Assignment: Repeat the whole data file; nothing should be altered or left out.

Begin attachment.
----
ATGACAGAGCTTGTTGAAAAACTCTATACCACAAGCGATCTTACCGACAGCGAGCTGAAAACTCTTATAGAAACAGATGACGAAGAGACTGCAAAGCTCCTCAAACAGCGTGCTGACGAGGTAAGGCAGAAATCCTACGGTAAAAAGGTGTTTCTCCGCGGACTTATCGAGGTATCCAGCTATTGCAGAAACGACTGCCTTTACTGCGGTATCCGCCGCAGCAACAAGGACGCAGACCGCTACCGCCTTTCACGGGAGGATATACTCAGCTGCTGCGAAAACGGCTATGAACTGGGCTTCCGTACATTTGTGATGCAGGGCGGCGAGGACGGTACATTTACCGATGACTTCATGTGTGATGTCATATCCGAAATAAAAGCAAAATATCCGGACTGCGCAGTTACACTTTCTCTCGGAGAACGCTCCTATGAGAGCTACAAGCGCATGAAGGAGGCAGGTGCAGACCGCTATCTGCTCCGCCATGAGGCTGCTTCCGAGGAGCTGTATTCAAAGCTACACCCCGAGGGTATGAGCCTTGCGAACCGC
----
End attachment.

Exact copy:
ATGACAGAGCTTGTTGAAAAACTCTATACCACAAGCGATCTTACCGACAGCGAGCTGAAAACTCTTATAGAAACAGATGACGAAGAGACTGCAAAGCTCCTCAAACAGCGTGCTGACGAGGTAAGGCAGAAATCCTACGGTAAAAAGGTGTTTCTCCGCGGACTTATCGAGGTATCCAGCTATTGCAGAAACGACTGCCTTTACTGCGGTATCCGCCGCAGCAACAAGGACGCAGACCGCTACCGCCTTTCACGGGAGGATATACTCAGCTGCTGCGAAAACGGCTATGAACTGGGCTTCCGTACATTTGTGATGCAGGGCGGCGAGGACGGTACATTTACCGATGACTTCATGTGTGATGTCATATCCGAAATAAAAGCAAAATATCCGGACTGCGCAGTTACACTTTCTCTCGGAGAACGCTCCTATGAGAGCTACAAGCGCATGAAGGAGGCAGGTGCAGACCGCTATCTGCTCCGCCATGAGGCTGCTTCCGAGGAGCTGTATTCAAAGCTACACCCCGAGGGTATGAGCCTTGCGAACCGC